Shen Yi, a professor at the School of International Relations and Public Affairs of Fudan University, told the Global Times that "when the mainland gets fully prepared for the worst case scenario - the US and its allies launch full military intervention and sanctions against China - then the mainland would compress their space of 'strategic ambiguity' and force them to make a choice between 'supporting a peaceful reunification' and another options that could bring destructive consequences to them."

Meng said "one reason the song 'Go to Taiwan in 2035' has been attracting much attention is the way it has aroused consensus among the Chinese people, not only in the Chinese mainland but also in Taiwan." 

"I saw some online videos showing children 3 to 5 years old sing the song together in Taiwan, which was moving. When some secessionists in Taiwan force the public to forget about their motherland and where they came from by deleting mainland-related history in children's textbooks, this is the way of remembering who you are," he noted. 

"My next songs will be on the Chinese Dream, and 'Go to Taiwan, today,'" Meng said.

Discussions on post-reunification period

Discussions on "how to reunify with Taiwan" have increased in today's Chinese mainland, but in order to convince more Taiwan compatriots to support reunification, some experts suggested that discussions on "how to govern Taiwan after reunification" is also needed.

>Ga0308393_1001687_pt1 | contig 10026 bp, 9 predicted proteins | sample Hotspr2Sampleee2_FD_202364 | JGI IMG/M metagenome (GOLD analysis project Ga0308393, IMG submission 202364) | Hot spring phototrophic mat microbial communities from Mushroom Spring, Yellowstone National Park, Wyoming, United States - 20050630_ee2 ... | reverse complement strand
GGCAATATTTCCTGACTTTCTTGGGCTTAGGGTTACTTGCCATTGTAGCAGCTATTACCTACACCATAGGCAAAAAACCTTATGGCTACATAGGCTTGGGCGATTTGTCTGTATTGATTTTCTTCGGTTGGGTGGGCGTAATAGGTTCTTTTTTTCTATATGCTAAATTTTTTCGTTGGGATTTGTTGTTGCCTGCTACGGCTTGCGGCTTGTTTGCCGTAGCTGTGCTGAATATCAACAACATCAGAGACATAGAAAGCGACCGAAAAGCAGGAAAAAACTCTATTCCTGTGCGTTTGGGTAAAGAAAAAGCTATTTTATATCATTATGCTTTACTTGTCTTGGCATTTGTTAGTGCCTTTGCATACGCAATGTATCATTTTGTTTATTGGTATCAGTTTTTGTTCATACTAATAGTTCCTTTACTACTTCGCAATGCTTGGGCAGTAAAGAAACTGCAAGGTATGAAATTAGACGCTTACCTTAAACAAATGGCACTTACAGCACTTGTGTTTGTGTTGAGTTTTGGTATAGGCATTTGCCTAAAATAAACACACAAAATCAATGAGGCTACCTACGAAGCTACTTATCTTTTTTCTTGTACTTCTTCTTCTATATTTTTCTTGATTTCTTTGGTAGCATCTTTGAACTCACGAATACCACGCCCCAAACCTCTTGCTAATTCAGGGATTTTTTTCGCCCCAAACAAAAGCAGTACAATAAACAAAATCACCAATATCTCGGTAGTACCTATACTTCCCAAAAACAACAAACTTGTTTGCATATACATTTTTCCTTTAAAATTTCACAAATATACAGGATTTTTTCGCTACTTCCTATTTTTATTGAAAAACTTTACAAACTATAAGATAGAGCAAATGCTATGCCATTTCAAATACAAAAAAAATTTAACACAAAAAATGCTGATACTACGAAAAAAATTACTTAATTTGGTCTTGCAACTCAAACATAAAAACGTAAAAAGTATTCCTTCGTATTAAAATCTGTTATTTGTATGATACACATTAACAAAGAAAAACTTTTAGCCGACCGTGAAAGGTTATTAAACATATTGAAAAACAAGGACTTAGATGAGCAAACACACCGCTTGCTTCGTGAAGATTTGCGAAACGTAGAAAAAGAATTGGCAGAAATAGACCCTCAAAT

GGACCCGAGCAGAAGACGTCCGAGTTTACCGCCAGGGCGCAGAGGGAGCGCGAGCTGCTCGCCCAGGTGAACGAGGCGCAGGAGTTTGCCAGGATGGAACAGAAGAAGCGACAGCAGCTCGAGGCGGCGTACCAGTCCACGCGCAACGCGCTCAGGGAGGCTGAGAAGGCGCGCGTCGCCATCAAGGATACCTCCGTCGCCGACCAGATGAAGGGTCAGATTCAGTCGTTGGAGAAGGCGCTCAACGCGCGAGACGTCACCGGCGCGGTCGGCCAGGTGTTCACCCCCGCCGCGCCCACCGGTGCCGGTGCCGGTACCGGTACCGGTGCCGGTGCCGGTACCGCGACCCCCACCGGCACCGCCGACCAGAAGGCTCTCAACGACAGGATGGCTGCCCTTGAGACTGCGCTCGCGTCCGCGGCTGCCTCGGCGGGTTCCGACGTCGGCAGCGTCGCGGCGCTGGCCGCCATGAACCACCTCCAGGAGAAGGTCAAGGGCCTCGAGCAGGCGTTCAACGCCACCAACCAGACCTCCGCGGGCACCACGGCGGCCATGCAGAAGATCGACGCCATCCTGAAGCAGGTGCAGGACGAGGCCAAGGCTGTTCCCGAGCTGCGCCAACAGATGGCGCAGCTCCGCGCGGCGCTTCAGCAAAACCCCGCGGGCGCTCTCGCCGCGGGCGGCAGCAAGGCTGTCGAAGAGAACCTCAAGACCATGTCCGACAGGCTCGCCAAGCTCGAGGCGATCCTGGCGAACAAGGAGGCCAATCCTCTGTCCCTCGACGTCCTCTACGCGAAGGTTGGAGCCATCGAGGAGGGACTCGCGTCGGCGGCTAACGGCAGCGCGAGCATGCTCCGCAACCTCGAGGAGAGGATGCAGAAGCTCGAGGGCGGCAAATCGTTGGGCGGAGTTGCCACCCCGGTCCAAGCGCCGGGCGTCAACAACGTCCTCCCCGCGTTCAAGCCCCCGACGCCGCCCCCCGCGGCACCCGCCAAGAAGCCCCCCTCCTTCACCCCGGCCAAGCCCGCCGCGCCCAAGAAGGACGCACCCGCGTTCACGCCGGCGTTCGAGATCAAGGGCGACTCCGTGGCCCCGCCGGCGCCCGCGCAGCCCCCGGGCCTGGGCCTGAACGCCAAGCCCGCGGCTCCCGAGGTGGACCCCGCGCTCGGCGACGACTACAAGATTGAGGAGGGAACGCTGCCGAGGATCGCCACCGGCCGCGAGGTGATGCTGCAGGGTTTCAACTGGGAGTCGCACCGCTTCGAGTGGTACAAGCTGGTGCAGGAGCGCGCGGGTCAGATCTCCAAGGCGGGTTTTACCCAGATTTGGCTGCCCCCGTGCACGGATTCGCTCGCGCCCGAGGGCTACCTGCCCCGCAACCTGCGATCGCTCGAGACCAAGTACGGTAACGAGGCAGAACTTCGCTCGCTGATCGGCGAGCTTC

Many people from Taiwan who study, work, or do business in the mainland said they also agree with this suggestion, because the mainland has been seriously demonized within the island, and many Taiwan residents are afraid of talking about reunification because of the lack of information and too much misunderstanding. 

Huang Ching-hsien, head of the Taiwan Studies Center of Nankai University and a former KMT Mainland Affairs Department director, told the Global Times that "the people in Taiwan do not want to see more tensions and are always thinking about how to make their lives better."